A Humanitarian Solution to Europe's Political Problem

09/20/2015 06:53 pm ET | Updated Sep 20, 2016

"There are no humanitarian solutions to humanitarian problems," as Sadako Ogata, former United Nations High Commissioner for Refugees, famously stated.

This is clearly true of the Syrian crisis, where four years of relentless and bloody war has left 7.6 million people internally displaced and caused over 4 million to flee as refugees, the vast majority of whom are currently being hosted not by European nations but by the surrounding countries of Turkey, Lebanon, Jordan, and Iraq. No amount of humanitarian aid will fix the underlying war in Syria -- only an international political solution can truly stop the crisis.

Even so, humanitarian aid remains a vital component of the response to the crisis in Syria, albeit one that has been buried in the endless discussion of military tactics in the Middle East and political maneuvering within Europe.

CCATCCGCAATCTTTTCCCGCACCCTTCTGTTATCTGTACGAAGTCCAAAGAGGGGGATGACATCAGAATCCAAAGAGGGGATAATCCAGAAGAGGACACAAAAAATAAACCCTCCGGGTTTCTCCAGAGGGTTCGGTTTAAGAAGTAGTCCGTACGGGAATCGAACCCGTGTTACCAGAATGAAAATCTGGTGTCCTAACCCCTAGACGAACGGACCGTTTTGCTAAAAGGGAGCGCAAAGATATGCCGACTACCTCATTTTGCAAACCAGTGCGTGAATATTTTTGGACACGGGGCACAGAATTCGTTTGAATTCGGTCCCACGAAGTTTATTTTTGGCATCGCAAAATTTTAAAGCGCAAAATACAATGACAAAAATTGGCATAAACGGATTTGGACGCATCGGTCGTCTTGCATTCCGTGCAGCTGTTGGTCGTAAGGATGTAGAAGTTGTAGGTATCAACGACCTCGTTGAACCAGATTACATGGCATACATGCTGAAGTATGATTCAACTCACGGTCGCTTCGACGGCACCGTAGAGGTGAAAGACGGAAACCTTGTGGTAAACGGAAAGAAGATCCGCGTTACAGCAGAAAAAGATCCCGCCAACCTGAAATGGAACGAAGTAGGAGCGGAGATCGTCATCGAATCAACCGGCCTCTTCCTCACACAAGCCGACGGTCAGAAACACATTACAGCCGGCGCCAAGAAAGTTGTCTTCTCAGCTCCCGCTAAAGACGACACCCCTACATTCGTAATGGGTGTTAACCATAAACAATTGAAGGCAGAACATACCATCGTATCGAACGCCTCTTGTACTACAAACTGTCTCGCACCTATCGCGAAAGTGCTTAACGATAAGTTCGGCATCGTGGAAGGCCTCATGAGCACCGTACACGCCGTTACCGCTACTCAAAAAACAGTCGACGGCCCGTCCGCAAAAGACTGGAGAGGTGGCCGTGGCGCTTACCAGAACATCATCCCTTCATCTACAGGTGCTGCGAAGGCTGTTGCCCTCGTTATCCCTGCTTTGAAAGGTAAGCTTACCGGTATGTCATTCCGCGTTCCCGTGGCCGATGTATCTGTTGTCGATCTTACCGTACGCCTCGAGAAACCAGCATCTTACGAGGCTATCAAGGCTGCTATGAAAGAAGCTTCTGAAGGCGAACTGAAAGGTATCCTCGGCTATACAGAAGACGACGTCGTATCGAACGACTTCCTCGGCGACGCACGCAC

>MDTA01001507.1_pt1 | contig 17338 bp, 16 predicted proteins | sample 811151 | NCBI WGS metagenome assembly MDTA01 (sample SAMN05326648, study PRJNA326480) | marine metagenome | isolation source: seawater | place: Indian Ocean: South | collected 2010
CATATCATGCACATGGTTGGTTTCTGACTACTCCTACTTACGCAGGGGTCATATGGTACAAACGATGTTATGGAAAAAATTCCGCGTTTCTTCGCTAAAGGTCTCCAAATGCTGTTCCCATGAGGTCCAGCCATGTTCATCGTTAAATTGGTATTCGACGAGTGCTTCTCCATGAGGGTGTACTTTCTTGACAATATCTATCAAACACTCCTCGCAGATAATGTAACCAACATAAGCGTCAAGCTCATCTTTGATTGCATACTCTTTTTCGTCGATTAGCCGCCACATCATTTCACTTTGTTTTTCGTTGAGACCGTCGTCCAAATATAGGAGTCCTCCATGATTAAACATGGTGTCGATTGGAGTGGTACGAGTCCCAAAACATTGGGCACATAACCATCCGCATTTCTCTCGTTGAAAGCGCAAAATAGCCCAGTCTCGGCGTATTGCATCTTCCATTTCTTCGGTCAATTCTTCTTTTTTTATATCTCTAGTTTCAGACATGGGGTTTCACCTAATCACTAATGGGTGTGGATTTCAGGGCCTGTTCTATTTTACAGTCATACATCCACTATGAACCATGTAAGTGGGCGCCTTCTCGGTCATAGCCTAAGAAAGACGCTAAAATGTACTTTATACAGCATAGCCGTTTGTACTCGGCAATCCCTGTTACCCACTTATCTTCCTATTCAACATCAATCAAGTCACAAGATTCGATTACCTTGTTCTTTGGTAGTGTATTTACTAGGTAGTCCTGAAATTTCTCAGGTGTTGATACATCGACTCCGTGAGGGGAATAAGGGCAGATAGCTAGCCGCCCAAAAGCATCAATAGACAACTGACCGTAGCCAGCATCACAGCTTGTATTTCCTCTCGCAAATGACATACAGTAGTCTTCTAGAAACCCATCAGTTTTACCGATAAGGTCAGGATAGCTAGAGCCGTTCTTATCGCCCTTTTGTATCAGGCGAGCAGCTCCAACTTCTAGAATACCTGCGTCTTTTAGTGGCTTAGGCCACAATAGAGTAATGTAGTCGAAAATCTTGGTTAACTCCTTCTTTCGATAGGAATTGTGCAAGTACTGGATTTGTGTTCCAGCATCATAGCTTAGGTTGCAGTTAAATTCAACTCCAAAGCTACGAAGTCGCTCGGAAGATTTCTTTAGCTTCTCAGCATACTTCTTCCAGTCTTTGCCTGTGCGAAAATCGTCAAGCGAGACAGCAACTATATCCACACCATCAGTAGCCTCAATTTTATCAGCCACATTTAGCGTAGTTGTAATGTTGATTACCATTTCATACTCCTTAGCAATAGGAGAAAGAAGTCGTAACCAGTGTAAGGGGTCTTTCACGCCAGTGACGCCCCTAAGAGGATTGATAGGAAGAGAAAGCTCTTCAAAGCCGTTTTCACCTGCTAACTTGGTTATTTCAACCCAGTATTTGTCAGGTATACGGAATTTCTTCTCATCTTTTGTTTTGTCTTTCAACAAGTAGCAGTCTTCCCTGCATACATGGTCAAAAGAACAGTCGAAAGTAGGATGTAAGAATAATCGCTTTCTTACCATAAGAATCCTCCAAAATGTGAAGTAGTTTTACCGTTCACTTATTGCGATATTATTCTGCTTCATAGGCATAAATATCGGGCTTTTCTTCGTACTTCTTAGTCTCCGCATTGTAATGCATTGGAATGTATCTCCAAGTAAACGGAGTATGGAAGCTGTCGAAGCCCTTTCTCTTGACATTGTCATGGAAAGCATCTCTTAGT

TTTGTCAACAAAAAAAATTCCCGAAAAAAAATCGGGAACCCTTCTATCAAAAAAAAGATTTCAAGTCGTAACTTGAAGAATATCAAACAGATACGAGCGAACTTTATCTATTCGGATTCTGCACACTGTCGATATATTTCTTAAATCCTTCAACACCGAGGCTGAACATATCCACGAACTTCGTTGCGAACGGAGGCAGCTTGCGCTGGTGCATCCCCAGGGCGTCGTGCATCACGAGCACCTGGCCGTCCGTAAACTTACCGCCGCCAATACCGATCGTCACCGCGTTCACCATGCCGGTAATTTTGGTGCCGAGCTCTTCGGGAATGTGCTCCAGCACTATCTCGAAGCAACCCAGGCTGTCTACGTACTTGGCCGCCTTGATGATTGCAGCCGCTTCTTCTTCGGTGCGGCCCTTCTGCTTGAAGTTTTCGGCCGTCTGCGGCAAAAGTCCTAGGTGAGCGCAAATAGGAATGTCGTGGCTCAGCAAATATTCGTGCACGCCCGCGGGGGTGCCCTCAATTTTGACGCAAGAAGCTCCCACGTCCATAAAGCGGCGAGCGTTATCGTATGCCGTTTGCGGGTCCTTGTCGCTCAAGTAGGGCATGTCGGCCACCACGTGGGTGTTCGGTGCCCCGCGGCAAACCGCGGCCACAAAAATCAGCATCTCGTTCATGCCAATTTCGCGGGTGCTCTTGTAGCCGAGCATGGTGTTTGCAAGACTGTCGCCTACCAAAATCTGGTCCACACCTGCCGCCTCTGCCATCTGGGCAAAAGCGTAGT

While the Syrian crisis may be in the news this month due to the large influx of refugees currently arriving in Europe, it's important to remember that international and local humanitarian organizations, working alongside host nations such as Turkey, Lebanon, Jordan and Iraq, have been struggling for years to address the basic human needs of those affected by the conflict in Syria, and will continue to do so long after the current crisis fades from the headlines. While no amount of humanitarian aid will solve the underlying conflict in Syria, a sustained, coordinated, and appropriately funded humanitarian response in the region will certainly reduce the flow of refugees to Europe. More importantly, it will prevent millions from going hungry and getting sick, saving many thousands of lives.